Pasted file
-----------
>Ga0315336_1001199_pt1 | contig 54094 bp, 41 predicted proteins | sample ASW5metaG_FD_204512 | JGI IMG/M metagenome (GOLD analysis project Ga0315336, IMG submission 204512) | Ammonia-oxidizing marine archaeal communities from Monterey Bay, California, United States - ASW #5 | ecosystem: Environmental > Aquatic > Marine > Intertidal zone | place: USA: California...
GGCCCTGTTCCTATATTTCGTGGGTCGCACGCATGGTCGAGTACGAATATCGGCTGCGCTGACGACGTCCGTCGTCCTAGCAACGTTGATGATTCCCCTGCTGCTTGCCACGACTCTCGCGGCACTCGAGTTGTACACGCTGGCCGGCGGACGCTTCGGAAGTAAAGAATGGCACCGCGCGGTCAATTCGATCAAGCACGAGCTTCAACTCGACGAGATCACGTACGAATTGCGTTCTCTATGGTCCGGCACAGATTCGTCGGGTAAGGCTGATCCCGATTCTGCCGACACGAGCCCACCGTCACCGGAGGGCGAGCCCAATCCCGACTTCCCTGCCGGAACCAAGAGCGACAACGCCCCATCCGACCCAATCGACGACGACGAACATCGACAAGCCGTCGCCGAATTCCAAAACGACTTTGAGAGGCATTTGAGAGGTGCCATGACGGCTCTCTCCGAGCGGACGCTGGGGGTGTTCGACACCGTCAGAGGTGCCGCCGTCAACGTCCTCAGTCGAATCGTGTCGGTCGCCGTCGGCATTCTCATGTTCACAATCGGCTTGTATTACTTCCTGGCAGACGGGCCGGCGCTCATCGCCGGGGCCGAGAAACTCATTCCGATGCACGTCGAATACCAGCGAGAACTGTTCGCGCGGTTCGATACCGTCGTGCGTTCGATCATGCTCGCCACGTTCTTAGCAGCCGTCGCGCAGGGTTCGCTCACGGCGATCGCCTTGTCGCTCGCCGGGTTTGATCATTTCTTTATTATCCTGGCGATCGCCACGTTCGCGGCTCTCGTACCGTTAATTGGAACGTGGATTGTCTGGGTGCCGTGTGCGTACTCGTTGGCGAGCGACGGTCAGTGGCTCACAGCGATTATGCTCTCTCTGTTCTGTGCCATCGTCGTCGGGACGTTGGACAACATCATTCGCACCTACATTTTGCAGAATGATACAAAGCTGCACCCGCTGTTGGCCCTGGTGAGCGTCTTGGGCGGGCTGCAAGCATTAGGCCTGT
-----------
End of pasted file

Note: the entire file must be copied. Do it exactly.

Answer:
>Ga0315336_1001199_pt1 | contig 54094 bp, 41 predicted proteins | sample ASW5metaG_FD_204512 | JGI IMG/M metagenome (GOLD analysis project Ga0315336, IMG submission 204512) | Ammonia-oxidizing marine archaeal communities from Monterey Bay, California, United States - ASW #5 | ecosystem: Environmental > Aquatic > Marine > Intertidal zone | place: USA: California...
GGCCCTGTTCCTATATTTCGTGGGTCGCACGCATGGTCGAGTACGAATATCGGCTGCGCTGACGACGTCCGTCGTCCTAGCAACGTTGATGATTCCCCTGCTGCTTGCCACGACTCTCGCGGCACTCGAGTTGTACACGCTGGCCGGCGGACGCTTCGGAAGTAAAGAATGGCACCGCGCGGTCAATTCGATCAAGCACGAGCTTCAACTCGACGAGATCACGTACGAATTGCGTTCTCTATGGTCCGGCACAGATTCGTCGGGTAAGGCTGATCCCGATTCTGCCGACACGAGCCCACCGTCACCGGAGGGCGAGCCCAATCCCGACTTCCCTGCCGGAACCAAGAGCGACAACGCCCCATCCGACCCAATCGACGACGACGAACATCGACAAGCCGTCGCCGAATTCCAAAACGACTTTGAGAGGCATTTGAGAGGTGCCATGACGGCTCTCTCCGAGCGGACGCTGGGGGTGTTCGACACCGTCAGAGGTGCCGCCGTCAACGTCCTCAGTCGAATCGTGTCGGTCGCCGTCGGCATTCTCATGTTCACAATCGGCTTGTATTACTTCCTGGCAGACGGGCCGGCGCTCATCGCCGGGGCCGAGAAACTCATTCCGATGCACGTCGAATACCAGCGAGAACTGTTCGCGCGGTTCGATACCGTCGTGCGTTCGATCATGCTCGCCACGTTCTTAGCAGCCGTCGCGCAGGGTTCGCTCACGGCGATCGCCTTGTCGCTCGCCGGGTTTGATCATTTCTTTATTATCCTGGCGATCGCCACGTTCGCGGCTCTCGTACCGTTAATTGGAACGTGGATTGTCTGGGTGCCGTGTGCGTACTCGTTGGCGAGCGACGGTCAGTGGCTCACAGCGATTATGCTCTCTCTGTTCTGTGCCATCGTCGTCGGGACGTTGGACAACATCATTCGCACCTACATTTTGCAGAATGATACAAAGCTGCACCCGCTGTTGGCCCTGGTGAGCGTCTTGGGCGGGCTGCAAGCATTAGGCCTGT